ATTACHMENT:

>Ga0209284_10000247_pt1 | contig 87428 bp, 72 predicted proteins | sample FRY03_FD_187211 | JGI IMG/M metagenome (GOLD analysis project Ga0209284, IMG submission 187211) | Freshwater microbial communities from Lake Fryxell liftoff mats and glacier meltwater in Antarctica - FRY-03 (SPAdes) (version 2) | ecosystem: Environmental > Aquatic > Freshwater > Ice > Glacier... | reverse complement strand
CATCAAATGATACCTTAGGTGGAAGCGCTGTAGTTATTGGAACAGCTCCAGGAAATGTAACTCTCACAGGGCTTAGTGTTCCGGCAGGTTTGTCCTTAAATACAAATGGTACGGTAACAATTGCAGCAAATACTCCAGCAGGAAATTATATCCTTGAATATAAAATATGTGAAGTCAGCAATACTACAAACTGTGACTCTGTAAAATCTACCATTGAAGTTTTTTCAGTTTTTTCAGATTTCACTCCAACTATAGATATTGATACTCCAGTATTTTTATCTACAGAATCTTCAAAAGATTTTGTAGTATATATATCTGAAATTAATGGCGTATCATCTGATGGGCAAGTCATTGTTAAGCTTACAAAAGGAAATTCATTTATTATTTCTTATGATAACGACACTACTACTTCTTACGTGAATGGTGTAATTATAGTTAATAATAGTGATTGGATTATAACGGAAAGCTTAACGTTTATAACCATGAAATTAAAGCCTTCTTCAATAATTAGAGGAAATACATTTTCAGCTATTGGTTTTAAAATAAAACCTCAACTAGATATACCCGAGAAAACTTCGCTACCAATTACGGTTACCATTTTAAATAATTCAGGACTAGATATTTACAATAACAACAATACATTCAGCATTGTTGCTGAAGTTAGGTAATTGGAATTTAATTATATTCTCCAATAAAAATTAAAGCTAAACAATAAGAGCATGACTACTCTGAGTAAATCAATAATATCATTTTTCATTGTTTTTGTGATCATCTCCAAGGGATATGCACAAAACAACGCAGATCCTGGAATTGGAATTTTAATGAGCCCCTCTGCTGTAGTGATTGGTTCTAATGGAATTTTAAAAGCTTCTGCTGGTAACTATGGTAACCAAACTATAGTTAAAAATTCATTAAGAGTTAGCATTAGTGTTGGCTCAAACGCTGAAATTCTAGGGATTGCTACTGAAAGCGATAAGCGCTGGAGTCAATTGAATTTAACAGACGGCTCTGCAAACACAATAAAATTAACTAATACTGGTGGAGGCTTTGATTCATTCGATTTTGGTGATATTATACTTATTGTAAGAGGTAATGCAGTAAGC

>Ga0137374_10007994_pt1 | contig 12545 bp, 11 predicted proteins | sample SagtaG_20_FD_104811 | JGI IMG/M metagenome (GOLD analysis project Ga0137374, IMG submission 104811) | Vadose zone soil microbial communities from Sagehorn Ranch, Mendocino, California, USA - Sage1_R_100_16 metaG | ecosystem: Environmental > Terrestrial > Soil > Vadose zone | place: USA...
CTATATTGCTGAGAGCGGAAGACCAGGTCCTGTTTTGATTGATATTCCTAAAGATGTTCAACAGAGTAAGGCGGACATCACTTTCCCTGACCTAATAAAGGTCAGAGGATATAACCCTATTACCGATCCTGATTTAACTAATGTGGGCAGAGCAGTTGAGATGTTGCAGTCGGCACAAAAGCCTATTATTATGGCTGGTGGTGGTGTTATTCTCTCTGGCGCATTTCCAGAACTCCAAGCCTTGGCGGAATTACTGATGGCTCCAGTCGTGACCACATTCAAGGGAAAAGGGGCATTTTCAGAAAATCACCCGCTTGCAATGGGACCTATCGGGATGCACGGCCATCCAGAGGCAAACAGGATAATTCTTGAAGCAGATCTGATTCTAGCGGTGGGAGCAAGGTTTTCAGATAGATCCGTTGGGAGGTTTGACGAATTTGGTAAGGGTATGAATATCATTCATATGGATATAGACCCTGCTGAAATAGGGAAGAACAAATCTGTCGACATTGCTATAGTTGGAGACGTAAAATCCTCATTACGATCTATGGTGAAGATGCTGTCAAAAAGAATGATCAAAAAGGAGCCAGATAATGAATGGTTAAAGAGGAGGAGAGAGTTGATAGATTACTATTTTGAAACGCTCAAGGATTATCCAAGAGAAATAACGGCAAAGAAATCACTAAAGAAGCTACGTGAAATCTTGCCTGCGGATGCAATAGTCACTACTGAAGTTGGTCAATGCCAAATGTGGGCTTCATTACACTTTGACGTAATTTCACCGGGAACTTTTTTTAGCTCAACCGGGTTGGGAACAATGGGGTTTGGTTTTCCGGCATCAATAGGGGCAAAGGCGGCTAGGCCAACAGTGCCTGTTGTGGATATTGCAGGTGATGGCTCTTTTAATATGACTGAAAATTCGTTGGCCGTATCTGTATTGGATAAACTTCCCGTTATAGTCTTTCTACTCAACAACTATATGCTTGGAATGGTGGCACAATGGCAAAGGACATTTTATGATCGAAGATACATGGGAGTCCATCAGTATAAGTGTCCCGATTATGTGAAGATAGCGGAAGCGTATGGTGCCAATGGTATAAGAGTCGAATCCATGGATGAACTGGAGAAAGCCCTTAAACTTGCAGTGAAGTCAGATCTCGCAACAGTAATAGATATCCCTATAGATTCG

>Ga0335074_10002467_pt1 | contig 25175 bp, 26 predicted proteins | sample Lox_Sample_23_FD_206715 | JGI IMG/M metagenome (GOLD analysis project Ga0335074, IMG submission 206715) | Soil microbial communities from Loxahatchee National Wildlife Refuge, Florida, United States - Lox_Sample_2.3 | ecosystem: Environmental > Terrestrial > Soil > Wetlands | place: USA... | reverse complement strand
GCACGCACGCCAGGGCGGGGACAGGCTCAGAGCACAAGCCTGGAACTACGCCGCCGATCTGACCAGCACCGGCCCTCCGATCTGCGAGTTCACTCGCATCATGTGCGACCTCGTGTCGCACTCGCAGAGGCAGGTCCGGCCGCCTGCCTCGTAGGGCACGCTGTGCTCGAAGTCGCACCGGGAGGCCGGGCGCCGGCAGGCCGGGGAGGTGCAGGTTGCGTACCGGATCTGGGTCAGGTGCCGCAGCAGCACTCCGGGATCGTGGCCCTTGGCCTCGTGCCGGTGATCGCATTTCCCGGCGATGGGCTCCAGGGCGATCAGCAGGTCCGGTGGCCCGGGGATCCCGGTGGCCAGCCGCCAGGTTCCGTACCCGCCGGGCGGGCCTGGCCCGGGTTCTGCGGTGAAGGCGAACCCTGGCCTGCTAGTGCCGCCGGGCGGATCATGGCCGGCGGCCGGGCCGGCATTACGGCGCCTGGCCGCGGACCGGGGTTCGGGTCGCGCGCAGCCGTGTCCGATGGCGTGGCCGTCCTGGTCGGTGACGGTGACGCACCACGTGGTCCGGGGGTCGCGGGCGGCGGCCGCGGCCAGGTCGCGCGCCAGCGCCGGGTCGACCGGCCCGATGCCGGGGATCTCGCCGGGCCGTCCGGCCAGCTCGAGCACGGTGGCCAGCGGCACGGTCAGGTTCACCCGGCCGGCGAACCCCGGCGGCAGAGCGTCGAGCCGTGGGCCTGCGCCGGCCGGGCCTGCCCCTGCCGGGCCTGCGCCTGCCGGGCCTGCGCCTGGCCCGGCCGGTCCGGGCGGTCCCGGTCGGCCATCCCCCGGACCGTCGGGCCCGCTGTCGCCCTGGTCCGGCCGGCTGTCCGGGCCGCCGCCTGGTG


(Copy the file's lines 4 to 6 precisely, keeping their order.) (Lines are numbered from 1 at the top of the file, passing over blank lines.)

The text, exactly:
CTATATTGCTGAGAGCGGAAGACCAGGTCCTGTTTTGATTGATATTCCTAAAGATGTTCAACAGAGTAAGGCGGACATCACTTTCCCTGACCTAATAAAGGTCAGAGGATATAACCCTATTACCGATCCTGATTTAACTAATGTGGGCAGAGCAGTTGAGATGTTGCAGTCGGCACAAAAGCCTATTATTATGGCTGGTGGTGGTGTTATTCTCTCTGGCGCATTTCCAGAACTCCAAGCCTTGGCGGAATTACTGATGGCTCCAGTCGTGACCACATTCAAGGGAAAAGGGGCATTTTCAGAAAATCACCCGCTTGCAATGGGACCTATCGGGATGCACGGCCATCCAGAGGCAAACAGGATAATTCTTGAAGCAGATCTGATTCTAGCGGTGGGAGCAAGGTTTTCAGATAGATCCGTTGGGAGGTTTGACGAATTTGGTAAGGGTATGAATATCATTCATATGGATATAGACCCTGCTGAAATAGGGAAGAACAAATCTGTCGACATTGCTATAGTTGGAGACGTAAAATCCTCATTACGATCTATGGTGAAGATGCTGTCAAAAAGAATGATCAAAAAGGAGCCAGATAATGAATGGTTAAAGAGGAGGAGAGAGTTGATAGATTACTATTTTGAAACGCTCAAGGATTATCCAAGAGAAATAACGGCAAAGAAATCACTAAAGAAGCTACGTGAAATCTTGCCTGCGGATGCAATAGTCACTACTGAAGTTGGTCAATGCCAAATGTGGGCTTCATTACACTTTGACGTAATTTCACCGGGAACTTTTTTTAGCTCAACCGGGTTGGGAACAATGGGGTTTGGTTTTCCGGCATCAATAGGGGCAAAGGCGGCTAGGCCAACAGTGCCTGTTGTGGATATTGCAGGTGATGGCTCTTTTAATATGACTGAAAATTCGTTGGCCGTATCTGTATTGGATAAACTTCCCGTTATAGTCTTTCTACTCAACAACTATATGCTTGGAATGGTGGCACAATGGCAAAGGACATTTTATGATCGAAGATACATGGGAGTCCATCAGTATAAGTGTCCCGATTATGTGAAGATAGCGGAAGCGTATGGTGCCAATGGTATAAGAGTCGAATCCATGGATGAACTGGAGAAAGCCCTTAAACTTGCAGTGAAGTCAGATCTCGCAACAGTAATAGATATCCCTATAGATTCG

>Ga0335074_10002467_pt1 | contig 25175 bp, 26 predicted proteins | sample Lox_Sample_23_FD_206715 | JGI IMG/M metagenome (GOLD analysis project Ga0335074, IMG submission 206715) | Soil microbial communities from Loxahatchee National Wildlife Refuge, Florida, United States - Lox_Sample_2.3 | ecosystem: Environmental > Terrestrial > Soil > Wetlands | place: USA... | reverse complement strand
GCACGCACGCCAGGGCGGGGACAGGCTCAGAGCACAAGCCTGGAACTACGCCGCCGATCTGACCAGCACCGGCCCTCCGATCTGCGAGTTCACTCGCATCATGTGCGACCTCGTGTCGCACTCGCAGAGGCAGGTCCGGCCGCCTGCCTCGTAGGGCACGCTGTGCTCGAAGTCGCACCGGGAGGCCGGGCGCCGGCAGGCCGGGGAGGTGCAGGTTGCGTACCGGATCTGGGTCAGGTGCCGCAGCAGCACTCCGGGATCGTGGCCCTTGGCCTCGTGCCGGTGATCGCATTTCCCGGCGATGGGCTCCAGGGCGATCAGCAGGTCCGGTGGCCCGGGGATCCCGGTGGCCAGCCGCCAGGTTCCGTACCCGCCGGGCGGGCCTGGCCCGGGTTCTGCGGTGAAGGCGAACCCTGGCCTGCTAGTGCCGCCGGGCGGATCATGGCCGGCGGCCGGGCCGGCATTACGGCGCCTGGCCGCGGACCGGGGTTCGGGTCGCGCGCAGCCGTGTCCGATGGCGTGGCCGTCCTGGTCGGTGACGGTGACGCACCACGTGGTCCGGGGGTCGCGGGCGGCGGCCGCGGCCAGGTCGCGCGCCAGCGCCGGGTCGACCGGCCCGATGCCGGGGATCTCGCCGGGCCGTCCGGCCAGCTCGAGCACGGTGGCCAGCGGCACGGTCAGGTTCACCCGGCCGGCGAACCCCGGCGGCAGAGCGTCGAGCCGTGGGCCTGCGCCGGCCGGGCCTGCCCCTGCCGGGCCTGCGCCTGCCGGGCCTGCGCCTGGCCCGGCCGGTCCGGGCGGTCCCGGTCGGCCATCCCCCGGACCGTCGGGCCCGCTGTCGCCCTGGTCCGGCCGGCTGTCCGGGCCGCCGCCTGGTG